Medicaid Expansion

Warren Vieth / Oklahoma Watch

The Oklahoma Health Care Authority board did not vote on a proposal to cut Medicaid reimbursement rates to providers by 25 percent at its meeting on Monday.

OHCA CEO Nico Gomez originally proposed the cut in March due to the state’s projected $1.3 billion budget dollar shortfall. At Monday’s meeting, Gomez asked the board to delay action because legislators had not yet released a budget. The Oklahoma legislature is in the final week of its session, and a budget agreement had not emerged as of Monday afternoon.

Flickr / Alex Proimos

Despite bitter resistance in Oklahoma for years to President Barack Obama's health care overhaul, Republican leaders in this conservative state are now confronting something that alarms them even more: a huge $1.3 billion hole in the budget that threatens to do widespread damage to the state's health care system.

So, in what would be the grandest about-face among rightward leaning states, Oklahoma is now moving toward a plan to expand its Medicaid program to bring in billions of federal dollars from Obama's new health care system.

This Week in Oklahoma Politics, KOSU's Michael Cross talks with Republican Political Consultant Neva Hill and ACLU Oklahoma Executive Director Ryan Kiesel about mixed reaction in Oklahoma to the assumed nomination of Republican Presidential candidate Donald Trump, with just three weeks left in the legislative session there's still no movement on the budget and the GOP in the House and Senate selects its leadership for 2017.

With support from Oklahoma hospitals and state health leaders, the head of Oklahoma's Medicaid agency on Thursday proposed a "rebalancing" of the program that could extend health coverage to 175,000 uninsured residents and trigger an infusion of federal funding.

John Durkee / Oklahoma Public Media Exchange

She was around two hours late, but when Democratic Presidential candidate Hillary Clinton took the stage at the Oklahoma Jazz Hall of Fame in Tulsa on Friday, she came out swinging on education reform.

"I have this kind of novel idea that when I am going to be working on elementary and secondary education, I'm actually going to be talking to and listening to teachers and educators."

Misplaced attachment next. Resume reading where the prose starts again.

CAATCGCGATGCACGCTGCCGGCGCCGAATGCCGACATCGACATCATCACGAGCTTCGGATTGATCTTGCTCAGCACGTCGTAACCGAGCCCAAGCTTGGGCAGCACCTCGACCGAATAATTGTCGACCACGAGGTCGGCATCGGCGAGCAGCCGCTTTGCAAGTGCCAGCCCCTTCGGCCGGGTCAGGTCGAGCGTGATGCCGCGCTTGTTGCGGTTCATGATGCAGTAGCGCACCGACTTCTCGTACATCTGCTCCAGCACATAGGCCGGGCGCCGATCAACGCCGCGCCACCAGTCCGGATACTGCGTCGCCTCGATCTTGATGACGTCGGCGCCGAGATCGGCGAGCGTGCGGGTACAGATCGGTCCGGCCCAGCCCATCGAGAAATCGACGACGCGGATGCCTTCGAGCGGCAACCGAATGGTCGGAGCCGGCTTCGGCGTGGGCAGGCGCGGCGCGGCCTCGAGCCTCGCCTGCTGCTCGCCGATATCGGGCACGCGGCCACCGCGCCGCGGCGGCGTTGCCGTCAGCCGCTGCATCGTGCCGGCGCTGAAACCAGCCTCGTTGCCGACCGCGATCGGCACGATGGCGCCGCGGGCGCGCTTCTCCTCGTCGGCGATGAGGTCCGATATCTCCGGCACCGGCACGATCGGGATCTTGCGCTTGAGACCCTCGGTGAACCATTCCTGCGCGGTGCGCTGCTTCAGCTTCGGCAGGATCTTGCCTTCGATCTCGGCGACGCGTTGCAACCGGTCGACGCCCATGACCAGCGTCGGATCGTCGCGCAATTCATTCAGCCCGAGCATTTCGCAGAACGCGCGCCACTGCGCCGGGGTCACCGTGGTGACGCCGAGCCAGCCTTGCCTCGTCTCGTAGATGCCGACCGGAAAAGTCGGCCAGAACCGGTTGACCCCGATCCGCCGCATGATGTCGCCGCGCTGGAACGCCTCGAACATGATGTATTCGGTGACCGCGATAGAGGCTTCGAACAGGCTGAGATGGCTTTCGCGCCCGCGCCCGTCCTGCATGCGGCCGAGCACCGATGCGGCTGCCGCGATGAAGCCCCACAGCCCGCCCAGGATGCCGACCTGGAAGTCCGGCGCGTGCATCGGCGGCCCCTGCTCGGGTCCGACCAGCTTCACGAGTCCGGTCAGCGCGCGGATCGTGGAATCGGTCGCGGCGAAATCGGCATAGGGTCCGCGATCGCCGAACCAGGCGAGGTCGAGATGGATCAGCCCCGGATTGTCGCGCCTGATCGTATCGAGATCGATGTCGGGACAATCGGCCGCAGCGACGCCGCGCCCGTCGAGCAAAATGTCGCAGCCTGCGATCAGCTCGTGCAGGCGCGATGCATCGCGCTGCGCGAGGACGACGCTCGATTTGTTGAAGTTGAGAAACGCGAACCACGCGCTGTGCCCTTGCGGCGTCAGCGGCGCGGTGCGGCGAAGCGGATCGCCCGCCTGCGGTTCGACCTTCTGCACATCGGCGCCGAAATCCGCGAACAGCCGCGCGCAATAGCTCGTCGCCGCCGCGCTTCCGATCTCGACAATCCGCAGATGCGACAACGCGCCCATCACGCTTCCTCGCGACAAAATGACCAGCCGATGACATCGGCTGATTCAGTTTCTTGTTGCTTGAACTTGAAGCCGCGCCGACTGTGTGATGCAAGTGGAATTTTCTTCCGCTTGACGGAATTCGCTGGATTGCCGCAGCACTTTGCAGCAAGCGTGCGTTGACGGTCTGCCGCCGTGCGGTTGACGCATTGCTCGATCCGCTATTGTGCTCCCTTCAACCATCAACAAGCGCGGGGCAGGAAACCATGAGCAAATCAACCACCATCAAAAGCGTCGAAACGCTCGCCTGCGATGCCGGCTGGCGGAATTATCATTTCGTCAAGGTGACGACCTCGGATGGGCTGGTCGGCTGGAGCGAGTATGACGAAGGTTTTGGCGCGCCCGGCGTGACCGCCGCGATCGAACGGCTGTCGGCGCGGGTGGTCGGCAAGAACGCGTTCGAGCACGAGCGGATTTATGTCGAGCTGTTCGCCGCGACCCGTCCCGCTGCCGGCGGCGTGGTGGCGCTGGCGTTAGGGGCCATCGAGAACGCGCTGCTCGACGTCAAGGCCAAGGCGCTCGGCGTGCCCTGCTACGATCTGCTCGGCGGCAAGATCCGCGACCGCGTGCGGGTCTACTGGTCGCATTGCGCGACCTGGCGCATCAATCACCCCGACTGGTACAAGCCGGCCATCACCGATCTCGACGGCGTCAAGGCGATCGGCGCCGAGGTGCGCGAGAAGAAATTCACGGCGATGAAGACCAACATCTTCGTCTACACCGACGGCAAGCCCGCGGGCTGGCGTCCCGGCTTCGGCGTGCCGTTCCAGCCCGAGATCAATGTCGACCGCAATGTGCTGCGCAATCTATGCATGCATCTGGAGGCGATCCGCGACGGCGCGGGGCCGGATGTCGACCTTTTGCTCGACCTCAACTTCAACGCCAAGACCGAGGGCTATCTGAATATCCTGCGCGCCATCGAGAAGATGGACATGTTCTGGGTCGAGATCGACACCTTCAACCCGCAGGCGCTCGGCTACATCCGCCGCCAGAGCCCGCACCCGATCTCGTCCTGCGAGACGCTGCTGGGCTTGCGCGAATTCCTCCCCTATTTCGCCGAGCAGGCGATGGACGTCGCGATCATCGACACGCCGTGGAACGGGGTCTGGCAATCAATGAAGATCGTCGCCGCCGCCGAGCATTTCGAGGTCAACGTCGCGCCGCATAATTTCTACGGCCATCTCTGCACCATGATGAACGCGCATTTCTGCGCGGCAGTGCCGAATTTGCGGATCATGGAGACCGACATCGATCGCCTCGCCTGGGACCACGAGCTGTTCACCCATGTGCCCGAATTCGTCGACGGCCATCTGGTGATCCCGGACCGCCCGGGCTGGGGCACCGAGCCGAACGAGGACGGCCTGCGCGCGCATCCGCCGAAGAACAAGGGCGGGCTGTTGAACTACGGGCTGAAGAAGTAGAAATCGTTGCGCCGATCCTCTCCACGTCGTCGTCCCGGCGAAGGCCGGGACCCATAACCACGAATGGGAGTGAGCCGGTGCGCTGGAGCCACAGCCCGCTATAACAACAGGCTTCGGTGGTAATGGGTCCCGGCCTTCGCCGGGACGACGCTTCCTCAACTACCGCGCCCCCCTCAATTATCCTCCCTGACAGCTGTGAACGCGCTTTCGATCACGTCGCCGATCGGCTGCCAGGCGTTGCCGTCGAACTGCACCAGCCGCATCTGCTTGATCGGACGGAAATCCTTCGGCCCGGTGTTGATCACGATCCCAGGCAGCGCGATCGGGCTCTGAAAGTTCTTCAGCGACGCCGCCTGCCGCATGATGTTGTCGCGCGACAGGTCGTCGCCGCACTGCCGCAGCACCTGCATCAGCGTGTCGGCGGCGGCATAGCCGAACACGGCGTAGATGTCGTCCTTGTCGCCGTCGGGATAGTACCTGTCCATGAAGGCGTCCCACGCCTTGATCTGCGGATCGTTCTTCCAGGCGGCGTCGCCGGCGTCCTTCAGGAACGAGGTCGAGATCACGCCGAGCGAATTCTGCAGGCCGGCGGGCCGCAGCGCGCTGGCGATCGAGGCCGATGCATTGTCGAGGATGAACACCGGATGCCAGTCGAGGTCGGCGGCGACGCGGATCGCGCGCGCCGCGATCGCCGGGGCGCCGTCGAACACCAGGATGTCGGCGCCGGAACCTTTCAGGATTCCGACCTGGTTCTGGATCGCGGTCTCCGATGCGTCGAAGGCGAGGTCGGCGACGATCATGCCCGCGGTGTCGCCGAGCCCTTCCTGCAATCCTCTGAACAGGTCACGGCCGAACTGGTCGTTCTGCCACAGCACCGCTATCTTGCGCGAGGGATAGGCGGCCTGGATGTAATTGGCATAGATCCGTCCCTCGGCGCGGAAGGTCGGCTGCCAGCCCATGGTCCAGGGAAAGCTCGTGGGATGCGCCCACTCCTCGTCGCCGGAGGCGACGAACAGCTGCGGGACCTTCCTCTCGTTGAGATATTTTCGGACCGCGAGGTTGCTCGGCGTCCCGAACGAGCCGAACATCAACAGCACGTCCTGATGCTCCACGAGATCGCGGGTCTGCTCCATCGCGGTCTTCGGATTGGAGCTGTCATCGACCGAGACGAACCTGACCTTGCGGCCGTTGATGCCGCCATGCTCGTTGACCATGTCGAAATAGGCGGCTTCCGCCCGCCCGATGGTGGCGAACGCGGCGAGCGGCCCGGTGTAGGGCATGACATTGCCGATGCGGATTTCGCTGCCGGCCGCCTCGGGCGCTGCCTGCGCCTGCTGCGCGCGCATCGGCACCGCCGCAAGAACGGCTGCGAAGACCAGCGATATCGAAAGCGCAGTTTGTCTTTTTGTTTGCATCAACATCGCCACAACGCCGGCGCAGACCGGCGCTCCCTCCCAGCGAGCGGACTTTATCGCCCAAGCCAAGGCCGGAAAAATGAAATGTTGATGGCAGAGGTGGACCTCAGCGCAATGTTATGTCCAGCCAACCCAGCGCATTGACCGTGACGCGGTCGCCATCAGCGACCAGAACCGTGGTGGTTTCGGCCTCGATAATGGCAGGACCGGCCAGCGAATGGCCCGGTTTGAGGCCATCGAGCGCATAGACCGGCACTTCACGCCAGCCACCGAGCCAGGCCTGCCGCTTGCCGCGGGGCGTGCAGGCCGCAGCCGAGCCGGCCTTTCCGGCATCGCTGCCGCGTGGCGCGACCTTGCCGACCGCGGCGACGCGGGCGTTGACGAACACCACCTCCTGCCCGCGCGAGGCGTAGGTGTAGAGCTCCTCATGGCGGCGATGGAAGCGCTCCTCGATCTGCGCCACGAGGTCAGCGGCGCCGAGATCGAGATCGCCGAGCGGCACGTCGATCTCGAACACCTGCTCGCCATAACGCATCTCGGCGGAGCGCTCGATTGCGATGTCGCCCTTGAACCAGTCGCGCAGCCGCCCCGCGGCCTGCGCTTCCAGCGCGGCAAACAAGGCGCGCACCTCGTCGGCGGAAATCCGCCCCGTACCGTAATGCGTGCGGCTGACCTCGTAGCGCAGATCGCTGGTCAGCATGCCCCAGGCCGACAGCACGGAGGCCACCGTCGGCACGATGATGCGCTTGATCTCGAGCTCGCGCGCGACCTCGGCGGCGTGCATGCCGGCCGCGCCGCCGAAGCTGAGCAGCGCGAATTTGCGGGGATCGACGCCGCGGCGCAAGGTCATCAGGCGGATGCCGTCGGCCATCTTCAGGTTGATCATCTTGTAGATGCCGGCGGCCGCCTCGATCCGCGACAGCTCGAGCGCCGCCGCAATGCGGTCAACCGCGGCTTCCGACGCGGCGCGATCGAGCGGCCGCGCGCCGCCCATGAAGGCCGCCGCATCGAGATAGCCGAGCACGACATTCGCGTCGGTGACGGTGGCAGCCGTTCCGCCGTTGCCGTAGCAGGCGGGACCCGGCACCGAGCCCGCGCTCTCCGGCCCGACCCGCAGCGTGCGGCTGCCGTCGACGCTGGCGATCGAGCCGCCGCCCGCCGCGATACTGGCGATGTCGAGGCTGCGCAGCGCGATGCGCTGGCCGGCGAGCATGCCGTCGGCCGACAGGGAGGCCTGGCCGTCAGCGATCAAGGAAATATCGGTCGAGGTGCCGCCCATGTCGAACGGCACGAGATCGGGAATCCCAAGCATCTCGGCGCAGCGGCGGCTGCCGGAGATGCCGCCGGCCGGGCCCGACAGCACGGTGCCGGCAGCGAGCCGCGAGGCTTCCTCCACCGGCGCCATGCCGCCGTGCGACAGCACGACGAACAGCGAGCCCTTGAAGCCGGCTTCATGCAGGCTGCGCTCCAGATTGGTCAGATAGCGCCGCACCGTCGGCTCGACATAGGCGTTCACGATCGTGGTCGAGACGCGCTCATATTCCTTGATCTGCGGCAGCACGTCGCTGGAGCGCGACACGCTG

Dallas's Parkland Hospital treats a lot of people without health insurance. On a November day in 1963, emergency room doctors at this county hospital frantically tried to save an American president who could not be saved. These days, emergency room doctors frantically try to treat 240,000 patients every year.

"So you can see we have every treatment area filled up. Beds are in the hallways and the rooms are all full," says Dr. John Pease, chief of emergency services.

Five years after the Affordable Care Act passed, the law's provision allowing the expansion of Medicaid coverage to more people is still causing huge fights in state legislatures.

Headlines for Monday, May 4, 2015:

  • State lawmakers are getting closer to the end of the legislative session. (Tulsa World)

  • An Oklahoma Senator is raising concerns over a bond proposal to finish the Native American Cultural Center in Oklahoma City. (NewsOK)

  • As the legislative session nears its end a pay raise for teachers appears unlikely. (Journal Record)

The Republican-controlled Florida legislature — at odds over the question of whether to expand Medicaid — abruptly ended its session three days early on Tuesday, leaving hundreds of bills that are unrelated to health care unfinished.

Andy Gardiner, president of Florida's state Senate, says he's disappointed with the House's decision to stop negotiating and leave town.

Johnny Reynolds knew that something was wrong as far back as 2003. That's when he first started experiencing extreme fatigue.

"It was like waking up every morning and just putting a person over my shoulders and walking around with them all day long," says Reynolds, 54, who lived in Ohio at the time.

In addition, Reynolds was constantly thirsty and drank so much water that he would urinate 20 or 30 times per day. "And overnight I would probably get up at least eight or nine times a night," he says.

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